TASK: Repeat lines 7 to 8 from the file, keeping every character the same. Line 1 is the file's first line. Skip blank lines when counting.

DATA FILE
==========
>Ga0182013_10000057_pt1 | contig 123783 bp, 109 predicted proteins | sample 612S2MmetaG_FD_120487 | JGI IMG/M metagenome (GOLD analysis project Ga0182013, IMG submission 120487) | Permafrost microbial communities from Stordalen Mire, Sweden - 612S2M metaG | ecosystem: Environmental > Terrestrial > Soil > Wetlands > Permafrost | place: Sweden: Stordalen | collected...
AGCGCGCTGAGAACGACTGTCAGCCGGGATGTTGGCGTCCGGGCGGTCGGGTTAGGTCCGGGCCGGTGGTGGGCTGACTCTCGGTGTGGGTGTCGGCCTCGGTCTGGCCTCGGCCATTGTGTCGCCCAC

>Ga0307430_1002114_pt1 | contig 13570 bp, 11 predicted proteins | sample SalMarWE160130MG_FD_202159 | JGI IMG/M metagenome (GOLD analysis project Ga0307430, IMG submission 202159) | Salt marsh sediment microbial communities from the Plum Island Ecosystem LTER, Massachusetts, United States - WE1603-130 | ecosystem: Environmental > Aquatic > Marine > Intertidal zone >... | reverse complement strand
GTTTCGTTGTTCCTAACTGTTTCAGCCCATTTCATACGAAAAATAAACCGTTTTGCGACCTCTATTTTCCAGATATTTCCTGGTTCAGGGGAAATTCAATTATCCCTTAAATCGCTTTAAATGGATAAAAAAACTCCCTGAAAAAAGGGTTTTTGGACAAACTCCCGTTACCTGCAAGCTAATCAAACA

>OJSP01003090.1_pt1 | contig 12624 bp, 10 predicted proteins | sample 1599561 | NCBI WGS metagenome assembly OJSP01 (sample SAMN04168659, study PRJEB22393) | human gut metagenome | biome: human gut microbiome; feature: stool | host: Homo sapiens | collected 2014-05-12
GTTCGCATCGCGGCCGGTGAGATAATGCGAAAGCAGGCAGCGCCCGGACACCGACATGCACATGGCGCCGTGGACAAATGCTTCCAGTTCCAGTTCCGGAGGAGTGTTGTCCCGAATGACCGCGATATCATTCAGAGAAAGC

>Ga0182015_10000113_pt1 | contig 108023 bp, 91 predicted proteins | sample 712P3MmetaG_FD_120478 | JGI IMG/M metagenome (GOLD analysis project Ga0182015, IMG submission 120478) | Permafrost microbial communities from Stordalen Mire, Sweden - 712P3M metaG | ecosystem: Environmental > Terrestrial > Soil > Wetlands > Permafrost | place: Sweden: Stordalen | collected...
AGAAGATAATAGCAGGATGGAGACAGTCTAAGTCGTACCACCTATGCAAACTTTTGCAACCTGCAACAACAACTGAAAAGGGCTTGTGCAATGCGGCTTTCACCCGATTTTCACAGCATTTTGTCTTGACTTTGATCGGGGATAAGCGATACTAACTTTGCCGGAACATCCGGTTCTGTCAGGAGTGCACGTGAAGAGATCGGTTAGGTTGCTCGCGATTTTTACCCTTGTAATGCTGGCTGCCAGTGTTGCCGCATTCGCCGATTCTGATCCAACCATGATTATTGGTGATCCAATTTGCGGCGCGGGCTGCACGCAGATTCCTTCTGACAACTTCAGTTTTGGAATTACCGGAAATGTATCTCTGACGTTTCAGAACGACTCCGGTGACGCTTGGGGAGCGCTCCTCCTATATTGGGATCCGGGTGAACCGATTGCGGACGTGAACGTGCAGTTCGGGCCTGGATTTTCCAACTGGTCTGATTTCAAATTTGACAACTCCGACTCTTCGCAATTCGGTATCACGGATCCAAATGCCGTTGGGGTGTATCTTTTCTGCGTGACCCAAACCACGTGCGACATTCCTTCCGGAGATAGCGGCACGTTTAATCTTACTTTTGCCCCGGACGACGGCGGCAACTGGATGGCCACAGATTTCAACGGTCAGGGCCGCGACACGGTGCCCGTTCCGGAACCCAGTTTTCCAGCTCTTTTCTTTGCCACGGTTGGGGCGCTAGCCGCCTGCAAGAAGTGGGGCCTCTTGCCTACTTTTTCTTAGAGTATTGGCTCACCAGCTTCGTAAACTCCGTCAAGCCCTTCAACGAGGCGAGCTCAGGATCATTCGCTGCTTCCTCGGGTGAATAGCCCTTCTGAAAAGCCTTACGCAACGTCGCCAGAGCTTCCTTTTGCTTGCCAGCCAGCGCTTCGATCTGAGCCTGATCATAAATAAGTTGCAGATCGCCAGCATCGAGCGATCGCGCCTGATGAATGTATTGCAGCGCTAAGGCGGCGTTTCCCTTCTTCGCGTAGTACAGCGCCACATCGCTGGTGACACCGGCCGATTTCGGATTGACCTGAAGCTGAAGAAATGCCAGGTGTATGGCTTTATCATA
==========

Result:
>Ga0182015_10000113_pt1 | contig 108023 bp, 91 predicted proteins | sample 712P3MmetaG_FD_120478 | JGI IMG/M metagenome (GOLD analysis project Ga0182015, IMG submission 120478) | Permafrost microbial communities from Stordalen Mire, Sweden - 712P3M metaG | ecosystem: Environmental > Terrestrial > Soil > Wetlands > Permafrost | place: Sweden: Stordalen | collected...
AGAAGATAATAGCAGGATGGAGACAGTCTAAGTCGTACCACCTATGCAAACTTTTGCAACCTGCAACAACAACTGAAAAGGGCTTGTGCAATGCGGCTTTCACCCGATTTTCACAGCATTTTGTCTTGACTTTGATCGGGGATAAGCGATACTAACTTTGCCGGAACATCCGGTTCTGTCAGGAGTGCACGTGAAGAGATCGGTTAGGTTGCTCGCGATTTTTACCCTTGTAATGCTGGCTGCCAGTGTTGCCGCATTCGCCGATTCTGATCCAACCATGATTATTGGTGATCCAATTTGCGGCGCGGGCTGCACGCAGATTCCTTCTGACAACTTCAGTTTTGGAATTACCGGAAATGTATCTCTGACGTTTCAGAACGACTCCGGTGACGCTTGGGGAGCGCTCCTCCTATATTGGGATCCGGGTGAACCGATTGCGGACGTGAACGTGCAGTTCGGGCCTGGATTTTCCAACTGGTCTGATTTCAAATTTGACAACTCCGACTCTTCGCAATTCGGTATCACGGATCCAAATGCCGTTGGGGTGTATCTTTTCTGCGTGACCCAAACCACGTGCGACATTCCTTCCGGAGATAGCGGCACGTTTAATCTTACTTTTGCCCCGGACGACGGCGGCAACTGGATGGCCACAGATTTCAACGGTCAGGGCCGCGACACGGTGCCCGTTCCGGAACCCAGTTTTCCAGCTCTTTTCTTTGCCACGGTTGGGGCGCTAGCCGCCTGCAAGAAGTGGGGCCTCTTGCCTACTTTTTCTTAGAGTATTGGCTCACCAGCTTCGTAAACTCCGTCAAGCCCTTCAACGAGGCGAGCTCAGGATCATTCGCTGCTTCCTCGGGTGAATAGCCCTTCTGAAAAGCCTTACGCAACGTCGCCAGAGCTTCCTTTTGCTTGCCAGCCAGCGCTTCGATCTGAGCCTGATCATAAATAAGTTGCAGATCGCCAGCATCGAGCGATCGCGCCTGATGAATGTATTGCAGCGCTAAGGCGGCGTTTCCCTTCTTCGCGTAGTACAGCGCCACATCGCTGGTGACACCGGCCGATTTCGGATTGACCTGAAGCTGAAGAAATGCCAGGTGTATGGCTTTATCATA